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AMERICAN INFERNO by Bret Lowery Kirkus Star

AMERICAN INFERNO

By Bret Lowery

Pub Date: March 2nd, 2011
ISBN: 978-1456575274
Publisher: CreateSpace

A crazy, wild journey up an Appalachian Trail paved with the stones of a philosophical quest.

Lowery totes plenty of baggage on this walk from Georgia to Maine—Dante as his guide, with a soupcon of Pynchon, a nod to the pre-Socratics, Basho, Robert Frost, Shakespeare, Whitman and others, making the work akin to The River Why and Golf In the Kingdom. But, delightfully, the end product is Lowery’s very own. Dr. Durant Allegheny—could it be his real name? perception is the crux here—has hit the trail into the wild, looking for surcease from a life gone sour, or at least for his soul. He travels with Virgil, a runic, mostly monosyllabic, guilelessly endearing character. Early on they meet Padma, a virtuous pagan (or is it God or the Devil?) who bestows upon them a gift—guides to map the pair’s way forward. These guides prove to be incandescent trials-by-fire, as is negotiating Lowery’s writing—dense, probing, elegiac and as sinuous as the trail it charts, then becoming clear as a view from a summit. There is caterwauling, the swift transformation of emotions, psychotropic episodes, condemnations and deep investigations into decency and humanity, backlit by some of the ugliest company the Devil could throw at you. Though moving steadily northward, Durant spirals through confrontations with the curse of fear, greed (“We’re all petty and selfish and primitive Baptists.”), God (“Maybe it wasn’t over, maybe God was still evolving, maybe God would change. Which made for a really terrifying thought.”), truth, justice, love, pride and choice. Allegheny finds a girl, too; Beelzebub, by name, who advises against his “intellectually-fueled avoidance of reality.” Lurking amid the intellectual fuel are lovely descriptions of places—the rhododendrons and trillium of springtime Tennessee; or his maelstrom “of the dead, the Mistress, the Amarita, the cognitive dissonances, the Atlantean inkblots”—and utterly winning, joyful talk about camping equipment; the real Lowery as innocent, enthusiastic hiker abroad on the land.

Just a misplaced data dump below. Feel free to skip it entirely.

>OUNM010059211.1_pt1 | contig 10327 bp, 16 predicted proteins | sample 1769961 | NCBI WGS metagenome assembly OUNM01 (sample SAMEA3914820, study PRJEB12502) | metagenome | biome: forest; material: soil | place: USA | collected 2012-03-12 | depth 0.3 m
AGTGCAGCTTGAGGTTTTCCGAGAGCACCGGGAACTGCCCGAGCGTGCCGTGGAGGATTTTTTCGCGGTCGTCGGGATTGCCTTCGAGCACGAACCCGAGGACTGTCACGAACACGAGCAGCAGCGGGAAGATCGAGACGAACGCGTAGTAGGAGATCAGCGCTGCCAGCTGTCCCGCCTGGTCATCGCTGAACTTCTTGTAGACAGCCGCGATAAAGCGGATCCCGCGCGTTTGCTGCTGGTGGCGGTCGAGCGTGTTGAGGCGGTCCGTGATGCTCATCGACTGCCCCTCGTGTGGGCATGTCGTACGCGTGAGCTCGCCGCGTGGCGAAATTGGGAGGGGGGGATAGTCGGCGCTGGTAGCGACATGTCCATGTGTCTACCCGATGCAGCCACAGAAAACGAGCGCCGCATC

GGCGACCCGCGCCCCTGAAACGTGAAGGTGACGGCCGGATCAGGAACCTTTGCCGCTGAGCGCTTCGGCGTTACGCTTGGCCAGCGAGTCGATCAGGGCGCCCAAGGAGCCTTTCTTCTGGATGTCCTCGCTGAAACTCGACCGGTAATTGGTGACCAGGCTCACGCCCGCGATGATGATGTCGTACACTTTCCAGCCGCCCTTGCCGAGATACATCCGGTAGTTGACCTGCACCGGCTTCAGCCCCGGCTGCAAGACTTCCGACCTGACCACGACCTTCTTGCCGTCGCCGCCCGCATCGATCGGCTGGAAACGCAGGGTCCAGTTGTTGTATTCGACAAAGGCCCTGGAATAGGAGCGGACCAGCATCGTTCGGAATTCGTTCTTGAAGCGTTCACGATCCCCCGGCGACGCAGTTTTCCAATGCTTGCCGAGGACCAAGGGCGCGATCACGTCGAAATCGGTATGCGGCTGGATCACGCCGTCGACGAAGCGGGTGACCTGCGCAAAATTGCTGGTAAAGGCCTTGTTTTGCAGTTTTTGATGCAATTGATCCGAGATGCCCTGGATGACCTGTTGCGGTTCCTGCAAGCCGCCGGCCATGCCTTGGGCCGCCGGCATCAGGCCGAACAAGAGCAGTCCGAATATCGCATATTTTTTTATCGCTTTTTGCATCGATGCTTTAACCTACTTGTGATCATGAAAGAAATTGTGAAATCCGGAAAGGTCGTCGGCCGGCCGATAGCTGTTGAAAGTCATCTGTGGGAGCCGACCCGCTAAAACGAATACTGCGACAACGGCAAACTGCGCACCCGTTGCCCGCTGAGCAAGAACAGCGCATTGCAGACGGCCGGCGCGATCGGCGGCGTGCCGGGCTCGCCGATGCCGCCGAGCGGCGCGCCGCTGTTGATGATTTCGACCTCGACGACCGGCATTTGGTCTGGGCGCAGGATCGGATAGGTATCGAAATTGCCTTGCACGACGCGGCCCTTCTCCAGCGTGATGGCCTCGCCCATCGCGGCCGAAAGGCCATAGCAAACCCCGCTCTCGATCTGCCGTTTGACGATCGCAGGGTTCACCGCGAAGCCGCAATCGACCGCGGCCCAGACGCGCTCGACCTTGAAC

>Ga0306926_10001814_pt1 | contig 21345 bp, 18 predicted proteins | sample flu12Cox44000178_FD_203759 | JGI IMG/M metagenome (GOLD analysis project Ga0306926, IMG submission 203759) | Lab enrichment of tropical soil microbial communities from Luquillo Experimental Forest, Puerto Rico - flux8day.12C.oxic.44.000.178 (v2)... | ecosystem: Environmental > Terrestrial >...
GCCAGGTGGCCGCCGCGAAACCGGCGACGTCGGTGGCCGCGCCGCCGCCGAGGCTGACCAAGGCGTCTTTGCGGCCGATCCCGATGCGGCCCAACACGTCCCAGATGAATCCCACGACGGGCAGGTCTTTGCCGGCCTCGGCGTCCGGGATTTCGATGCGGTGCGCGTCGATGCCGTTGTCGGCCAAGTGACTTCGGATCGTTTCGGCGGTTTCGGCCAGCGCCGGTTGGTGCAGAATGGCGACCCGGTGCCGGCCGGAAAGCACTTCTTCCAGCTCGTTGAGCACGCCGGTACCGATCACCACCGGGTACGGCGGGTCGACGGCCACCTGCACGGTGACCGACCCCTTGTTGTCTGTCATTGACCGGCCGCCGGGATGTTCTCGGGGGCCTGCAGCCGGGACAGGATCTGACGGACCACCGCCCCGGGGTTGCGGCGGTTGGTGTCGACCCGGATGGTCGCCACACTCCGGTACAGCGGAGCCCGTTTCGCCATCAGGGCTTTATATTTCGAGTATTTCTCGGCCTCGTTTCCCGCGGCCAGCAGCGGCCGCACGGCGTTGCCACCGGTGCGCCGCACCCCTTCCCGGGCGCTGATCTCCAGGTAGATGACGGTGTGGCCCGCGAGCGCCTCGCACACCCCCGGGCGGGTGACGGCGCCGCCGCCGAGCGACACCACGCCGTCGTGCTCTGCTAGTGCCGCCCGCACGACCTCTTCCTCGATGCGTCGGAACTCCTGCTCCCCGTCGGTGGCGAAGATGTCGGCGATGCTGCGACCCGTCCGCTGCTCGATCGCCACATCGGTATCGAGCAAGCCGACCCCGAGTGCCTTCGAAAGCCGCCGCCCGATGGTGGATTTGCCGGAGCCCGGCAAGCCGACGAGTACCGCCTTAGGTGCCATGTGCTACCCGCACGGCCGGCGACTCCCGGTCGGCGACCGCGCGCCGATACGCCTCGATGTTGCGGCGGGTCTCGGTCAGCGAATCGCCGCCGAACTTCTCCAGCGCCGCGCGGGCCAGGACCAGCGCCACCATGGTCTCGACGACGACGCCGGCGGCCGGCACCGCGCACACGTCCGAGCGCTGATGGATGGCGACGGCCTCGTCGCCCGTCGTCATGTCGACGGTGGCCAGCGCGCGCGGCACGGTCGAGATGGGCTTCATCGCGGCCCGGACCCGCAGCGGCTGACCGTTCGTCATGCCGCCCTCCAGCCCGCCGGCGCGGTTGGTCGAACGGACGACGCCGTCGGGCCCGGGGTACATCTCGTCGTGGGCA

Deserves to be a cult classic.